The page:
Questioning Authority caught up with Chris Pyle, Class of 1926 Professor of Politics and Constitutional law expert, to ask him about the recent 5-4 Supreme Court decision striking down limits on “soft money” contributions by corporations and unions to independent groups that produce publications and videos to influence elections.
QA: Could you fill us in on the facts of the case that led to this decision?
CP: At issue were the FEC’s attempts to sanction the producers of Hillary—The Movie, who accepted corporate money to make a 90-minute movie for television savaging Mrs. Clinton’s record and character during the presidential primary in 2008. The American Civil Liberties Union urged the Court not to strike down limits on “soft money” but simply hold that Congress did not intend, in passing it, to limit that sort of political expression. However, a conservative Republican majority, led by Justice Anthony Kennedy, voided the entire provision, and, in the process, opened itself to charges of “judicial activism” and political partisanship.
QA: Critics are predicting that this decision will give giant corporations an even greater say in politics, influencing money-hungry candidates and drowning out the advocates of “the public interest.” Is this true?
CP: Probably, and we already have the best government that large amounts of money can buy. Health insurance companies would not be spending hundreds of millions of dollars to influence President Obama’s health care bill if they didn’t expect a return on their investment. Former Justice Sandra Day O’Connor is particularly worried that this decision will allow big donors to select state court judges favorable to their interests. Obama is worried about an influx of foreign money, although that prohibition still stands. Meanwhile, the need to raise millions of dollars for political campaigns has turned most members of Congress into part-time legislators who are too busy raising money to actually read bills.
QA: But why should giant corporations have the same free speech rights as individuals?
CP: The problem is the effect of money in politics, not whether the donors happen to hold corporate charters. The New York Times is a for-profit corporation. Congress can tax it equally with other companies, but can’t deny its right to endorse candidates. As a tax-exempt corporation, Mount Holyoke College can’t endorse candidates, but it can lobby Congress for a student loan program. MoveOn.org is a corporation; so, too, is Michael Moore.
Courts have made it clear that Congress can override the First Amendment rights of corporations or individuals, but only when it has a “compelling governmental interest” and uses the “least restrictive means” to achieve that interest. The government has at least four interests in regulating campaign contributions: to combat corruption, equalize voices, curb the distorting effect of huge influxes of money, and to protect the interests of shareholders (and perhaps union members) from having their money used to support candidates or messages they abhor.
The challenge is to write laws that actually promote these interests without unduly curbing free expression. Congress has already passed criminal laws against corruption, but campaign contributions can corrupt the process without offering bribes. Congress has experimented with “the fairness doctrine” and free air time for candidates, but without much success. It has tried to level the playing field, at least in presidential elections, through public funding. John McCain agreed, but Barack Obama refused. Congress can require candidates to disclose who gives how much to their campaigns. Unfortunately, most voters don’t care to know who is backing which candidate or party, directly or indirectly. They—especially the inattentive swing voters who decide most elections—would rather know if the candidate has straight teeth or flat abs.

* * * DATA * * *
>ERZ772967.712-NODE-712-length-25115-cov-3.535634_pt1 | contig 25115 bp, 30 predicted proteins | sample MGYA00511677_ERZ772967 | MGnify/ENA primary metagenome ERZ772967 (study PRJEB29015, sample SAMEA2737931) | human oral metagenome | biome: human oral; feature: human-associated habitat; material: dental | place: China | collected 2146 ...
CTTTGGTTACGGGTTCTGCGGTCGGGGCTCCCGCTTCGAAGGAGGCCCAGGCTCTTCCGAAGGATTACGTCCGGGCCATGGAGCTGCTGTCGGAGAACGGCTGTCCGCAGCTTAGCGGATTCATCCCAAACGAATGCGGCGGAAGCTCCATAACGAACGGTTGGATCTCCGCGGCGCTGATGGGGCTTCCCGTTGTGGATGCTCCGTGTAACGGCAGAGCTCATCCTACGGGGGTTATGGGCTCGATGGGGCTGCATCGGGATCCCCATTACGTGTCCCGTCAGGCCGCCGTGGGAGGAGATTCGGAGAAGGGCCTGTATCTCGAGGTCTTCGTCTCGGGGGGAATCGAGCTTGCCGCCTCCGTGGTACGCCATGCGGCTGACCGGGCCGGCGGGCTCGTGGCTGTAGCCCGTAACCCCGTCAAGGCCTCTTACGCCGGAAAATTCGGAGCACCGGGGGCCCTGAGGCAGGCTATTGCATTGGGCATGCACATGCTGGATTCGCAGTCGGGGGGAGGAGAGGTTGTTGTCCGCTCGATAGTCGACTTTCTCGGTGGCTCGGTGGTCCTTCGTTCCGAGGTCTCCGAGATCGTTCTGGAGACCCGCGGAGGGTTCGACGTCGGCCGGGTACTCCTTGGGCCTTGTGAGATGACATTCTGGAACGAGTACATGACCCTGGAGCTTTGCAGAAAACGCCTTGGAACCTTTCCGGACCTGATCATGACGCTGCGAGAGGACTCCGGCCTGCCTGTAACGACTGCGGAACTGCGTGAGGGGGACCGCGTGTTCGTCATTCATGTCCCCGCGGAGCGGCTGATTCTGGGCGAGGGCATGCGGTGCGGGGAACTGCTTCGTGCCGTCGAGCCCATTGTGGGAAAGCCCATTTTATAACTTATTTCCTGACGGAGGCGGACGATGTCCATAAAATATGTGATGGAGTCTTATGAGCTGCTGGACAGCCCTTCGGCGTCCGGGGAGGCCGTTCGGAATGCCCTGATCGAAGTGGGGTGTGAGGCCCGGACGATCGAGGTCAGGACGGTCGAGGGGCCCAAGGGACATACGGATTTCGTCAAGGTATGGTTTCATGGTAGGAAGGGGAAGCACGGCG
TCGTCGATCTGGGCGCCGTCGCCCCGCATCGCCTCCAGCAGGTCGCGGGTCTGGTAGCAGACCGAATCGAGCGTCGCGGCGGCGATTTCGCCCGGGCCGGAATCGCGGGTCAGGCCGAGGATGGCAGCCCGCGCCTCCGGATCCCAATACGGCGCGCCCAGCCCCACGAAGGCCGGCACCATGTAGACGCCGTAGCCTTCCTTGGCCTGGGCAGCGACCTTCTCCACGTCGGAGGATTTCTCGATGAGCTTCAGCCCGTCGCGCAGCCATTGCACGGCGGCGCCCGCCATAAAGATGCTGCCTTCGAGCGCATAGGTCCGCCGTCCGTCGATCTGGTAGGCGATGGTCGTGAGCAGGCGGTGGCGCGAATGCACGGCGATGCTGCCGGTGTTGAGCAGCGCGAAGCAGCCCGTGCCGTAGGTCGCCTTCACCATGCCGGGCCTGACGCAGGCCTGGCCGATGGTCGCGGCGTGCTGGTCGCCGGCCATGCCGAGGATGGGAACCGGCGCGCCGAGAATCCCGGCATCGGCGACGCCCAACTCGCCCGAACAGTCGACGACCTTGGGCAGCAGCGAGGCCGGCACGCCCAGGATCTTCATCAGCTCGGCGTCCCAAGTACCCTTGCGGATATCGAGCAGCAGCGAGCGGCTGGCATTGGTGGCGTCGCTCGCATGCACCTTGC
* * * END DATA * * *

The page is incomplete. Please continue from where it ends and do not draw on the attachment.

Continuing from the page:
QA: Barack Obama has called upon Congress to pass legislation to reverse the effect of the Supreme Court’s opinion. How successful is that likely to be?
CP: If it were easy, Congress would have done it. Congress is a partisan body; its members don’t want to be elected in a fair fight. They want to raise so much money that no one will ever dare to challenge them, in the general election or in the primary. Democratic voters might be happy to curb corporate contributions, because corporations tend to favor Republicans. However, most Democratic politicians depend on corporate donors too, even in primaries when their opponents are Democrats. Republicans are always pleased to curb union contributions, because unions usually favor Democrats. But politicians of both parties agree: they will not vote for any law that fails to give them an advantage over their opponents. Congress is a conspiracy to re-elect incumbents. Its members would rather beg for money or trim their beliefs, if that is what it takes to get elected. Nor are rich senators and congressmen likely to vote for legislation that would bar them from drawing upon their private fortunes, when necessary, “to get their message out.”
QA: You are not very encouraging about the prospects for reform, are you?
CP: Nope. Members of Congress are not likely to curb the amount of money that their friends can give to “independent” movie producers who want to trash their opponents. However, most members do favor limits on the size of contributions. They don’t want to be held hostage to big donors when they can avoid it. Smaller donors are easier to betray in a fit of principle, because they are more easily replaced. Congress could also experiment with reducing the cost of television time, but that may just give voters more vacuous ads to watch. Meanwhile, the Internet is giving insurgents a way to generate millions in small donations overnight, as both Barack Obama and Scott Brown proved in their most recent elections.